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Three Female Tech Tycoons Prove Style and Startups Go Hand in Hand

Brit Morin, photo by Erin Kunkel

Brit Morin in a Miss Selfridge dress, Rachel Comey booties, and a green necklace of her own making. Photo by Erin Kunkel

The Craftswoman: Brit Morin, Brit + Co. founder and CEO

Brit Morin, the 27-year-old founder and ceo of the craftsy online 
wonderland Brit + Co., describes her style as “Kate Spade meets Martha Stewart”—an inventive sartorial approach that arose from her frustration with the high cost of pretty things. “Buying jewelry and accessories from a store can be quite expensive, but often they’re easy to make,” says the Russian Hill dweller, who moonlights as a tech correspondent for Katie Couric’s eponymous daytime talk show. For example, Wayfarer wannabes, tricked out with magnetic nail polish, will be the maker’s mark on Morin’s casual office look (Rag & Bone skinny jeans, a J.Crew chambray shirt, Rachel Comey booties). A homespun statement necklace might be the finishing touch on a more ladylike ensemble (color-saturated pencil skirt and lace-edged blouse from London-based Miss Selfridge).

In other words, it’s preppy with a dash of DIY and a hipster chaser—like the modish cocktail you might expect if Kate Spade (or, come to think of it, J.Crew’s head fashion plate, Jenna Lyons) grabbed the reins at the fad-driven Urban Outfitters. The aesthetic is a far cry from the purportedly style-starved landscape at Google, where Morin worked as a product marketer for almost four years, and where, she says, “I felt really awkward if I ever wore a skirt or a dress.”

Besides hawking handmade frills—duct-tape feather earrings, anyone?—on Brit + Co.’s e-commerce platform, Morin also posts dozens of her original fashion hacks. Got gold bobby pins? Transform them into an Aztec-inspired pendant with a little black and teal nail polish. Close to retiring that long-sleeve tee? With Morin’s instruction, it can become an obi sash or a high-waisted skirt. “I’m proud to wear something I’ve created!” says Morin.

Sukhinder Singh Cassidy stands poolside wearing a Diane von Furstenberg dress, A.L.C. leather jacket, and Zara sandals. Photo by Thomas Kuoh

The Neo-Feminist: Sukhinder Singh Cassidy, Joyus founder and CEO

Even as a 23-year-old analyst at merrill lynch on wall street, Sukhinder Singh Cassidy would not be confined by the status quo, donning short skirts to work—a renegade hemline in a sea of boring black pantsuits. “I don’t believe in acting like a man in a man’s world,” says Singh Cassidy, founder and CEO of San Francisco’s Joyus, a video-driven e-commerce site she launched in 2011. “Women succeed because of their uniquely female traits—we’re great listeners, amazing multitaskers, and empathetic to boot. Why shouldn’t we also be able to express our femininity through fashion?”

Her miniskirt of yesteryear has become a sleek pencil silhouette, and it’s likely paired with a Zara blazer and four-inch patent-leather Prada pumps. The outfit is Singh Cassidy’s standard office attire at Joyus, which fittingly peddles, among other carefully curated goodies, statement pieces for the wardrobe (think Chaiken trousers and Chanel-inspired jackets). But take heed: The Atherton resident’s declaration of femininity—considered especially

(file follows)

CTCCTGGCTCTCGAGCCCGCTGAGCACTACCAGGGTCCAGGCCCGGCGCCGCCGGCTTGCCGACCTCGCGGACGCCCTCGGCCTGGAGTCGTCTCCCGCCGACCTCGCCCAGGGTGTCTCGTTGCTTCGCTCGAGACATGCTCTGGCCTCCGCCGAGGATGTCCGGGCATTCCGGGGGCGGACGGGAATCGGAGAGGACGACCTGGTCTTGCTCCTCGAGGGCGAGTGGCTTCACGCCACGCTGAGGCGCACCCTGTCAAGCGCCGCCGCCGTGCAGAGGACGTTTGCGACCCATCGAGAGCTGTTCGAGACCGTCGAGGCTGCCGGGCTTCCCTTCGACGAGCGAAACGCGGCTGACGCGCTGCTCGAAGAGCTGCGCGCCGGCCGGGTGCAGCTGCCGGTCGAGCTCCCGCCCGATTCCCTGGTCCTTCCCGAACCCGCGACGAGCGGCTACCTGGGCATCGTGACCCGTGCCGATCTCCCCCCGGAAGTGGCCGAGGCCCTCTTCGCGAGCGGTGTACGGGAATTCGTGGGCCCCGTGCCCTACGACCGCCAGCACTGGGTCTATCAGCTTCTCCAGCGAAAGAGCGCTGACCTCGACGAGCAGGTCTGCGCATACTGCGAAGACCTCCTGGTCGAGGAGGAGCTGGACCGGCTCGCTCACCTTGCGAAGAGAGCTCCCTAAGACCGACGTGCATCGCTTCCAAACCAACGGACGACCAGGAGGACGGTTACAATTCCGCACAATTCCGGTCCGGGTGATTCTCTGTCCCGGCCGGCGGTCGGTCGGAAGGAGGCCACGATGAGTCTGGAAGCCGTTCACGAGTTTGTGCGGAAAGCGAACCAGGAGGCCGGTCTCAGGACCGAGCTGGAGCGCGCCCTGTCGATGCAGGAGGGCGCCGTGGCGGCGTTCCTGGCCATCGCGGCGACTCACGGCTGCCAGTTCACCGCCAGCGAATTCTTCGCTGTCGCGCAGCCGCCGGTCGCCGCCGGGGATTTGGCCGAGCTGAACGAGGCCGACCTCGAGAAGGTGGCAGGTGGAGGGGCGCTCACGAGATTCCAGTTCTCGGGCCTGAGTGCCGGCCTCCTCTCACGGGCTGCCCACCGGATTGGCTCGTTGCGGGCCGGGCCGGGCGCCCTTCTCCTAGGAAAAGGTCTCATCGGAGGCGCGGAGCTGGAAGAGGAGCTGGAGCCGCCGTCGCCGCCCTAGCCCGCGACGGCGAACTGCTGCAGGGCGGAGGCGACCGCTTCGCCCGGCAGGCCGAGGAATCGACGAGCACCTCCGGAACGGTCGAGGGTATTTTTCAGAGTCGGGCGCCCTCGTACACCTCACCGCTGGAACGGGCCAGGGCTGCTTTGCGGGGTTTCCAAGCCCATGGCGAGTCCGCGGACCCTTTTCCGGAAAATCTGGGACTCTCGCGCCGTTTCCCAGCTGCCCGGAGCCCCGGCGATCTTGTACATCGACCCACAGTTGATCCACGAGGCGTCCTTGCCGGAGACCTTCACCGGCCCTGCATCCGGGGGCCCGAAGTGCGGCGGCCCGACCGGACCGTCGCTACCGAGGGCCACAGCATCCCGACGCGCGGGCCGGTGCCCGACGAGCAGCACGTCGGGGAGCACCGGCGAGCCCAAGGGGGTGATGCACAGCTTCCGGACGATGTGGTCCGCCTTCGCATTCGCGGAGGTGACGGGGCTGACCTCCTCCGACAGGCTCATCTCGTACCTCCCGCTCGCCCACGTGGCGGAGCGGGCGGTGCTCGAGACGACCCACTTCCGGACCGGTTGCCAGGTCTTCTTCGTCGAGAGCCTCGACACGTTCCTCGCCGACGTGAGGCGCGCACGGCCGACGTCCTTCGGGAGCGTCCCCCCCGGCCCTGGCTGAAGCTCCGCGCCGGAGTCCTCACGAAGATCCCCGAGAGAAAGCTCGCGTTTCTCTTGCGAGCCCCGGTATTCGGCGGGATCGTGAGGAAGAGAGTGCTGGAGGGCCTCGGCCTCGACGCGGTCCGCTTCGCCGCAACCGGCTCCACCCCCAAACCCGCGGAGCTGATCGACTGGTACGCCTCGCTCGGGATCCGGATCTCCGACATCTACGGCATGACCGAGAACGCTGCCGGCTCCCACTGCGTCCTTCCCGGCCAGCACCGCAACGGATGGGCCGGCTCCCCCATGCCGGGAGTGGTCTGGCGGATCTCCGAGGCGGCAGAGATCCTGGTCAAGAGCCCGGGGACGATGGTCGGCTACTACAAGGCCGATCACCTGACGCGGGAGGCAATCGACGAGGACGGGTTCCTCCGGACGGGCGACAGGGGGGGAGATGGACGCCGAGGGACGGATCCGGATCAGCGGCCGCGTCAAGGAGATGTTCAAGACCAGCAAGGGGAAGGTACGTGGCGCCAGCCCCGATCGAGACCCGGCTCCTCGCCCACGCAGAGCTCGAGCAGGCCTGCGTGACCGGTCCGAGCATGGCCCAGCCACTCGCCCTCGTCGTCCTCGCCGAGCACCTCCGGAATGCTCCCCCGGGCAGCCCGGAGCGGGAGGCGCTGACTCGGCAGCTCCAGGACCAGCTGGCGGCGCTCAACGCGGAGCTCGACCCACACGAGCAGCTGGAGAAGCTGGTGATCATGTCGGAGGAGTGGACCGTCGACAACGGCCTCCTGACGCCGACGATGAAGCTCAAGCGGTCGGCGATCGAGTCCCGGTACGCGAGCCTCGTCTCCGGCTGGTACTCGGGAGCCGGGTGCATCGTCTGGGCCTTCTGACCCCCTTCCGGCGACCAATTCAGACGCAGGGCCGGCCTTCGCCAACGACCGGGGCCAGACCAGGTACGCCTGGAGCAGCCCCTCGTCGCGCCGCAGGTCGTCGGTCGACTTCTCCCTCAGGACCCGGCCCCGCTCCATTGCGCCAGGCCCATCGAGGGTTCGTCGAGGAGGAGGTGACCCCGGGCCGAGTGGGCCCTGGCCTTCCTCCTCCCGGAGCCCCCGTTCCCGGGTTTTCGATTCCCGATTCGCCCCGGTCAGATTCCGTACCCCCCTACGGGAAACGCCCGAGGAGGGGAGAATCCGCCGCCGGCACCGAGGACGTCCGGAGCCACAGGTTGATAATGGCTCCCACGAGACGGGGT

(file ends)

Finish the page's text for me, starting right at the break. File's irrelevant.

pioneering in the hoodie-dominated tech world—comes with a major caveat.

“You can’t just coast by on style. You also need credibility,” warns the 43-year-old mother of three, whose shrewd business savvy lead her to helm Google’s Asia-Pacific and Latin America operations for nearly six years and landed her a short stint as CEO of the fashion commerce website Polyvore. “The combination of both does wonders for a woman’s most important asset—confidence.”

Sabrina Riddle in an Urban Zen top, Diesel Denim Gallery vest and trousers, Simply B Me scarf, and Lanvin loafers. Photo by Erin Kunkel

The Urbanist: Sabrina Riddle, PeopleBrowsr/Kred chief strategy officer

In defining the role that beautiful clothes play in her existence as a tech maven, Sabrina Riddle quotes The New York Times’ roving style photographer Bill Cunningham: “Fashion is the armor to survive the reality of everyday life.” Luckily, part of Riddle’s daily grind involves a thoughtful participation in the Bay Area’s cutting-edge startup culture. “People all over the world think of us as innovators,” says Riddle, 47, chief strategy officer at PeopleBrowsr/Kred, an SF-based startup that leverages the clout of social media’s biggest influencers for the greater good of marketing strategies. “Showing up as fashion individualists helps reinforce that image.”

Each day, the FiDi resident creates a modernist look that juxtaposes sculptural, avant-garde pieces with those of the timeless variety. She may, for example, show up to a power lunch wearing skinny dark-wash Diesel denim and a draped long-sleeve knit top from Urban Zen by Donna Karan. If the mood strikes, she’ll pair a classic suit trouser by Theory with a raw-edged, tuxedo-style button-up from her own clothing line, Bind. And just to add dimension to an otherwise grayscale color palette, she might throw on a brushed-leather jacket by Rick Owens or, for what she calls “a fun neck-tie effect,” weave together scarves from AllSaints, Alexander McQueen, and her own upcoming line of accessories, Simply B Me.

Needless to say, the architectural silhouettes that dominate Riddle’s wardrobe convey a certain je ne sais quoi. It’s hardly a coincidence that someone in possession of such statement finery is also the person who calls the shots—the ultimate authority, if you will, on social-media trendsetters. “Fashion is empowerment,” she says.

This article was published in 7x7's March issue. Click here to subscribe.